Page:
By Terence Tao
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Additional info for Analysis I (Volume 1)
This closes the induction, and thus P(n). is true for all numbers n. D Of course we will not necessarily use the exact template, wording, or order in the above type of proof, but the proofs using induction will generally be something like the above form. 15). 5 are known as the Peano axioms for the natural numbers. 6. 5 are true. We will make this assumption a bit more precise once we have laid down our notation for sets and functions in the next chapter. 12. We will refer to this number system N as the natural number system.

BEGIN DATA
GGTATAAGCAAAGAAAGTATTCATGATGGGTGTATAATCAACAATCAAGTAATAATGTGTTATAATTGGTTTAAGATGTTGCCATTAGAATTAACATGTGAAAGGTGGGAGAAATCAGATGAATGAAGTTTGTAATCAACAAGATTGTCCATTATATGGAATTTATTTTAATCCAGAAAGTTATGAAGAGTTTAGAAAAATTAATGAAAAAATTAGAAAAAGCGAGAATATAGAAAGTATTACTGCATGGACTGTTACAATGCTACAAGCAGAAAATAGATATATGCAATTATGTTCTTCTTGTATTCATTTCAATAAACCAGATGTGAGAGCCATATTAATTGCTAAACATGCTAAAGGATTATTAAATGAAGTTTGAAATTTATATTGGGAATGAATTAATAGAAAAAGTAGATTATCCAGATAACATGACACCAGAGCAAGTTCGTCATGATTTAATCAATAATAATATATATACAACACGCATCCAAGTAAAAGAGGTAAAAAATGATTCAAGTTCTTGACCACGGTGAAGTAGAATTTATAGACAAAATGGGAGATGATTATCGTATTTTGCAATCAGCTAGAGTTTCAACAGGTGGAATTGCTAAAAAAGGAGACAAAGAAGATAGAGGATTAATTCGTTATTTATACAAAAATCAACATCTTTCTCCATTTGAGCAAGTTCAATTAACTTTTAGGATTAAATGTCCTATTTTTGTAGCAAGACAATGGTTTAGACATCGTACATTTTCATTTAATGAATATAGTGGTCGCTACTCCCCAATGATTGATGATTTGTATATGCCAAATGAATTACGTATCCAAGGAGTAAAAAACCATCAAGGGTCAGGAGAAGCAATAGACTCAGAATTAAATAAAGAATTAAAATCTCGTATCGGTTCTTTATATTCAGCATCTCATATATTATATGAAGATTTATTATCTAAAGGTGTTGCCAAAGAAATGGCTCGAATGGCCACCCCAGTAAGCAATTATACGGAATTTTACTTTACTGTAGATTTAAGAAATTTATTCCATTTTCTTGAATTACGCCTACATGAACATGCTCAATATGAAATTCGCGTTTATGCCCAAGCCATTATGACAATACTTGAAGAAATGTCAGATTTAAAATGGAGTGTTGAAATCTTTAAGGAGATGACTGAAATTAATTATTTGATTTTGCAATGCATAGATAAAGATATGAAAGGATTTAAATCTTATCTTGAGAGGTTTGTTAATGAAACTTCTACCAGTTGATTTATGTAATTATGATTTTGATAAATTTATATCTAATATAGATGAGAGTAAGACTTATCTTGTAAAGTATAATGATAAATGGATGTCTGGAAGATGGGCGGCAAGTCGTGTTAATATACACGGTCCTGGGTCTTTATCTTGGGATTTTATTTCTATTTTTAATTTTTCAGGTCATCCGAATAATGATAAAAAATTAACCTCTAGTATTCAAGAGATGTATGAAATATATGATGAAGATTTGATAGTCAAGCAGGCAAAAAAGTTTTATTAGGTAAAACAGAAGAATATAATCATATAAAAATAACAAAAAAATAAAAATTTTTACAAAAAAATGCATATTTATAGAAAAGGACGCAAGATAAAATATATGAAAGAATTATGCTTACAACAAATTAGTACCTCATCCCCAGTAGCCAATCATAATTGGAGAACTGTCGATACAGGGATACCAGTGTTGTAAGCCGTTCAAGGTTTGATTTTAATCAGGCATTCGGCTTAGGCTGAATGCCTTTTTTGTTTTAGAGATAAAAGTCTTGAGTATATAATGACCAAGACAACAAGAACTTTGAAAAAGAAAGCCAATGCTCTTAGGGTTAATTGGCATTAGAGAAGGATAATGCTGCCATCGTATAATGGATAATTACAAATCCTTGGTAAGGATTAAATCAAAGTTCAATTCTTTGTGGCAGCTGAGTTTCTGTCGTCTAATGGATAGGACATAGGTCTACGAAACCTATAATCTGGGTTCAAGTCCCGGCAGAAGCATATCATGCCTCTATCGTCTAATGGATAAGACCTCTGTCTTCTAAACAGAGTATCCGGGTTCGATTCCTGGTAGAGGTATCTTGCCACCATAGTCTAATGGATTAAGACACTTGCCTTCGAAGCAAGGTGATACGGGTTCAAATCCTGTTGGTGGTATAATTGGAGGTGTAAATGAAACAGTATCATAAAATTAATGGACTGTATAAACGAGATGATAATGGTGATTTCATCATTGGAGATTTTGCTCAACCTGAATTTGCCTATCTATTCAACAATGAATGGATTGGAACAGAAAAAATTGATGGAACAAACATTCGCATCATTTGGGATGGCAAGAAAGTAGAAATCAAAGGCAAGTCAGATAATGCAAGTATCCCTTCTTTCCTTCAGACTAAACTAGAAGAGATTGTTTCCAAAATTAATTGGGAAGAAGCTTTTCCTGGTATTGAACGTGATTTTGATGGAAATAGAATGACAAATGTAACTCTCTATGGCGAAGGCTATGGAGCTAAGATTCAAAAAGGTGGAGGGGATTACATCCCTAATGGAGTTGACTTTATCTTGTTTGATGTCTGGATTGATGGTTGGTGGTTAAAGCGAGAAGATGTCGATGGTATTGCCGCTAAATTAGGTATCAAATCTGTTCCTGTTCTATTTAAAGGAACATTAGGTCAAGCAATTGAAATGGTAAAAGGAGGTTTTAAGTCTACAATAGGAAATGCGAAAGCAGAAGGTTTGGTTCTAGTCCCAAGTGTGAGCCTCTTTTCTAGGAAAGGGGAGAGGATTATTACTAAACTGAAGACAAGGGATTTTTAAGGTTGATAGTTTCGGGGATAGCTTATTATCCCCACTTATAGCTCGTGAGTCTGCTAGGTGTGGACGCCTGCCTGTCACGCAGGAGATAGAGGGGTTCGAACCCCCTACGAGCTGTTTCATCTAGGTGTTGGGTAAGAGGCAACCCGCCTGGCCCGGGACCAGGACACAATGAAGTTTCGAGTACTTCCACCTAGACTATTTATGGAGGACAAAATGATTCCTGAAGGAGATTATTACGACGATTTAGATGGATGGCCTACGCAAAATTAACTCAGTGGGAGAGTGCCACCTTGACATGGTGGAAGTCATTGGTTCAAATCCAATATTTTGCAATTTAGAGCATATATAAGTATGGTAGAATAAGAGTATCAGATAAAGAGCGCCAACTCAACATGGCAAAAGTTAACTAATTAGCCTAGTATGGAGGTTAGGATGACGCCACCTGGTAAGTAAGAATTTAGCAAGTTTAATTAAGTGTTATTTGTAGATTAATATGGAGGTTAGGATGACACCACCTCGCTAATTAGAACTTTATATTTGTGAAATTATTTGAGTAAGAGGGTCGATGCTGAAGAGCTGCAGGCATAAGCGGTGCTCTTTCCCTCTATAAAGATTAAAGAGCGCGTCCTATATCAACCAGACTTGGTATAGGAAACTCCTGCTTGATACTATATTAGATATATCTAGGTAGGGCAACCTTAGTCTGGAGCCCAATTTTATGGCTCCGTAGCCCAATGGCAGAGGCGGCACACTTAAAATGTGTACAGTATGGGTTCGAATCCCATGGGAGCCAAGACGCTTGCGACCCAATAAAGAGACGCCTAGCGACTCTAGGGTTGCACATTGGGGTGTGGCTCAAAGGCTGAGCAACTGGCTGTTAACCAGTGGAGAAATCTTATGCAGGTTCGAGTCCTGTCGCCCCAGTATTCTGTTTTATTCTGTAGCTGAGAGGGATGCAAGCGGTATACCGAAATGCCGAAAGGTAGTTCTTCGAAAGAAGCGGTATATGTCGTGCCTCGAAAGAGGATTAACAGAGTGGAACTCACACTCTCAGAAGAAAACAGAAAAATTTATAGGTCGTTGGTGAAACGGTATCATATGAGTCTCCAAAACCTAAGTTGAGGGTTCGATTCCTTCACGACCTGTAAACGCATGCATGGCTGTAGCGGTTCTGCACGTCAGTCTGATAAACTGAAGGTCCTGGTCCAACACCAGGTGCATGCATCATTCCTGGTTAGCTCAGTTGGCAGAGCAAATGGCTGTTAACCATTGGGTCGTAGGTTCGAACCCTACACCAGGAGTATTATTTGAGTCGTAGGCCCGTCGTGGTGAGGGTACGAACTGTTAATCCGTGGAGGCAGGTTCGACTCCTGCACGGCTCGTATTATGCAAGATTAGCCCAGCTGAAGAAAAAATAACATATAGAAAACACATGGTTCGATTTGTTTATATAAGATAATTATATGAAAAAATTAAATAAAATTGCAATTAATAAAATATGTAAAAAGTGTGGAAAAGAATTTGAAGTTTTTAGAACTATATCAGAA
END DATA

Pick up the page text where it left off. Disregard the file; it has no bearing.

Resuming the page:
0 is a natural number. 2. If n is a natural number, then n++ is also a natural number. 2, we see that (0++ )++ is a natural number. 1. 3. We define 1 to be the number 0++, 2 to be the number (0++ )++, 3 to be the number ((0++ )++)++,etc. (In other words, 1 := 0++, 2 := 1++, 3 := 2++, etc. 4. 3 is a natural number. Proof. 1, 0 is a natural number. 2, O++ = 1 is a natural number. 2 again, 1++ = 2 is a natural number. 2 again, 2++ = 3 is a natural number. D It may· seem that this is enough to describe the natural numbers.
More generally, it is a fact (which we 28 2. The natural numbers shall prove shortly) that a+ b = b + a for all natural numbers a, b, although this is not immediately clear from the definition. ). Right now we only have two facts about addition: that O+m = m, and that (n++) +m = (n+m)++. Remarkably, this turns out to be enough to deduce everything else we know about addition. We begin with some basic lemmas4 . 2. For any natural number n, n + 0 = n. Note that we cannot deduce this immediately from O+m because we do not know yet that a + b = b + a.
Analysis I (Volume 1) by Terence Tao